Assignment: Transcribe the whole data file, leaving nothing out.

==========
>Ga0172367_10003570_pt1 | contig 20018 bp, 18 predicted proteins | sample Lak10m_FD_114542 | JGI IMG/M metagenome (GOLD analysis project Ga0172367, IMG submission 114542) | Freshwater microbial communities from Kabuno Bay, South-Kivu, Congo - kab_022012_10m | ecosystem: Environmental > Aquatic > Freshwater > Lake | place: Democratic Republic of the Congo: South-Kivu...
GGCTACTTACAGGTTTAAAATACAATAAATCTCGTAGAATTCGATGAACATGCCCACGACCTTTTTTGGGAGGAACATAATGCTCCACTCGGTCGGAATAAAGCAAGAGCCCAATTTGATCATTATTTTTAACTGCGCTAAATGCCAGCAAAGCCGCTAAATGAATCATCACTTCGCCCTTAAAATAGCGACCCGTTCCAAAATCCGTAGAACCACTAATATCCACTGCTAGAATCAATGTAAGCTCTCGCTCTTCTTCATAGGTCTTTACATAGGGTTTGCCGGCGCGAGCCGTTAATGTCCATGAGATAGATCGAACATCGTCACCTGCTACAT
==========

>Ga0172367_10003570_pt1 | contig 20018 bp, 18 predicted proteins | sample Lak10m_FD_114542 | JGI IMG/M metagenome (GOLD analysis project Ga0172367, IMG submission 114542) | Freshwater microbial communities from Kabuno Bay, South-Kivu, Congo - kab_022012_10m | ecosystem: Environmental > Aquatic > Freshwater > Lake | place: Democratic Republic of the Congo: South-Kivu...
GGCTACTTACAGGTTTAAAATACAATAAATCTCGTAGAATTCGATGAACATGCCCACGACCTTTTTTGGGAGGAACATAATGCTCCACTCGGTCGGAATAAAGCAAGAGCCCAATTTGATCATTATTTTTAACTGCGCTAAATGCCAGCAAAGCCGCTAAATGAATCATCACTTCGCCCTTAAAATAGCGACCCGTTCCAAAATCCGTAGAACCACTAATATCCACTGCTAGAATCAATGTAAGCTCTCGCTCTTCTTCATAGGTCTTTACATAGGGTTTGCCGGCGCGAGCCGTTAATGTCCATGAGATAGATCGAACATCGTCACCTGCTACAT